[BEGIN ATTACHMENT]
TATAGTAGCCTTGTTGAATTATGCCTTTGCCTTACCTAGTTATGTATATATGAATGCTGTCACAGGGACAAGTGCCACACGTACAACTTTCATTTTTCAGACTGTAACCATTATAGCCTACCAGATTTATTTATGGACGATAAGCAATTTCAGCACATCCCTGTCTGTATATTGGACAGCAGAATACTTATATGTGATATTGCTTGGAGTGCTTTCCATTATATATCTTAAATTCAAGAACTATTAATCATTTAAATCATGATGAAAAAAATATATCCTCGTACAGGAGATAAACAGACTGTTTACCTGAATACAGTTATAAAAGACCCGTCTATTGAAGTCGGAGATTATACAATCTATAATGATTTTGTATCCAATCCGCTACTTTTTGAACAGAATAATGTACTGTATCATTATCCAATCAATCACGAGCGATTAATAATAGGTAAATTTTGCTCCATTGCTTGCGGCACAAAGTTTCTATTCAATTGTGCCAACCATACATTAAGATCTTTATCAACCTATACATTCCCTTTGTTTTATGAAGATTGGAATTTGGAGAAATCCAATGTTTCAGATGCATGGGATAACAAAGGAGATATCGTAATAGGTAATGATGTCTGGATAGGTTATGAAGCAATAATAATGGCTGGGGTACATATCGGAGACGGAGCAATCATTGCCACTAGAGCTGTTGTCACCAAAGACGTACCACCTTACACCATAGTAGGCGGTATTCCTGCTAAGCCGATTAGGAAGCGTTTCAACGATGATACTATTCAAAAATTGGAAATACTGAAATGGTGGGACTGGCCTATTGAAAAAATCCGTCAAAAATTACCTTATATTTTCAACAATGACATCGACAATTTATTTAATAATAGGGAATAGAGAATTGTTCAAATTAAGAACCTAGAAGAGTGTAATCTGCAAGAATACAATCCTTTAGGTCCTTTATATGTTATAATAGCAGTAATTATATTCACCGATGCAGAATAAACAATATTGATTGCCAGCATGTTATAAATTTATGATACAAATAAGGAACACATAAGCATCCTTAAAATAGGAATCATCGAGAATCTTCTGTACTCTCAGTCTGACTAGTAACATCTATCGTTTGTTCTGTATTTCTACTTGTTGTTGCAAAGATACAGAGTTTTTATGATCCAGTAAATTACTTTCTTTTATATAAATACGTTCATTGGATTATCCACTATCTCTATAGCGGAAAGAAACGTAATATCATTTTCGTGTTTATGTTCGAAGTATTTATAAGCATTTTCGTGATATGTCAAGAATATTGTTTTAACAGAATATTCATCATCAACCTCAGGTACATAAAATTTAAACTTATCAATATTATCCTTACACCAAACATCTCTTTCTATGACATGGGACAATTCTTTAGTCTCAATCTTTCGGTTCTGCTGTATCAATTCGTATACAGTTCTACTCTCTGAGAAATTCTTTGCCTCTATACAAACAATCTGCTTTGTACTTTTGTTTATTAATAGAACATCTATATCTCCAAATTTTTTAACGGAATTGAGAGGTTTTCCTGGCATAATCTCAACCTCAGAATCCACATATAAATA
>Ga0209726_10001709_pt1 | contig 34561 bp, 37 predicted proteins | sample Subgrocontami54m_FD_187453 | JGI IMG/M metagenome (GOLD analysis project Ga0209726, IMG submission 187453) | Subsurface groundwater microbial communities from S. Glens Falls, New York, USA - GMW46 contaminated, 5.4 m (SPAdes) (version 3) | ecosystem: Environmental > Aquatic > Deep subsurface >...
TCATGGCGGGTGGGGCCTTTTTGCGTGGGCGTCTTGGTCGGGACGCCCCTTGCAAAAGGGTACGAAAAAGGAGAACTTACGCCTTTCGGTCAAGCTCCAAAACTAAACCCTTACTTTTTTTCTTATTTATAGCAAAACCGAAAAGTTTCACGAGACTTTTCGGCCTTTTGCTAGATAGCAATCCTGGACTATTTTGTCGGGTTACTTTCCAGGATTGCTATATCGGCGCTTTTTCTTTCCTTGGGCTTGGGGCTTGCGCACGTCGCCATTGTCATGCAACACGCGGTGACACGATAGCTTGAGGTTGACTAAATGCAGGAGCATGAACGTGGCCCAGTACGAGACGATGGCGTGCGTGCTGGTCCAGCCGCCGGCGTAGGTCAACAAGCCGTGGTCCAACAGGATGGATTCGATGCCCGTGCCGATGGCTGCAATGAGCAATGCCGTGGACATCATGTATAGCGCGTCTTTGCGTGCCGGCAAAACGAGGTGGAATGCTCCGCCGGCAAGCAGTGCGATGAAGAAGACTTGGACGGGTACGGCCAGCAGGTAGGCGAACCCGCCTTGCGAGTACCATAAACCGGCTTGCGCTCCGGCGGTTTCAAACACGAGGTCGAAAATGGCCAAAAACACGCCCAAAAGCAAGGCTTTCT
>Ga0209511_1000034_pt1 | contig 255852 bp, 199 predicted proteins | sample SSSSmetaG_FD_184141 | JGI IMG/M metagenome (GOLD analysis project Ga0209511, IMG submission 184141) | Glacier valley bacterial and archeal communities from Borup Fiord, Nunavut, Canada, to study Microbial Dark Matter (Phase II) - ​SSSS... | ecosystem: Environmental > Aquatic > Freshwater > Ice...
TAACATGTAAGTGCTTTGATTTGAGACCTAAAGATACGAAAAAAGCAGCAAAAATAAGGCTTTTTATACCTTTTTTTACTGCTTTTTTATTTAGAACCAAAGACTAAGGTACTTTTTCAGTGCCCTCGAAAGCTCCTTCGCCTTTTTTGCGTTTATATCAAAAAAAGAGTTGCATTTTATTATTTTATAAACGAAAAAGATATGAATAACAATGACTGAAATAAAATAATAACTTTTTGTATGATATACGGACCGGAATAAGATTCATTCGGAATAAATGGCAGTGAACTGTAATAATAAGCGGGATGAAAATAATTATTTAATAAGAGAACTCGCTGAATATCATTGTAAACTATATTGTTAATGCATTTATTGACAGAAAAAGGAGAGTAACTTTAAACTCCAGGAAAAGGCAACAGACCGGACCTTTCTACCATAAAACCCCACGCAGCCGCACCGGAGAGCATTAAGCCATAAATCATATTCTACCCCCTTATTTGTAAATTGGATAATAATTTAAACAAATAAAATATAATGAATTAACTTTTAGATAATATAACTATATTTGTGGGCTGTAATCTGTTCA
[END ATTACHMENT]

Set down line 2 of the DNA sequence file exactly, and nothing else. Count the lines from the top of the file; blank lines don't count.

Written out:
>Ga0209726_10001709_pt1 | contig 34561 bp, 37 predicted proteins | sample Subgrocontami54m_FD_187453 | JGI IMG/M metagenome (GOLD analysis project Ga0209726, IMG submission 187453) | Subsurface groundwater microbial communities from S. Glens Falls, New York, USA - GMW46 contaminated, 5.4 m (SPAdes) (version 3) | ecosystem: Environmental > Aquatic > Deep subsurface >...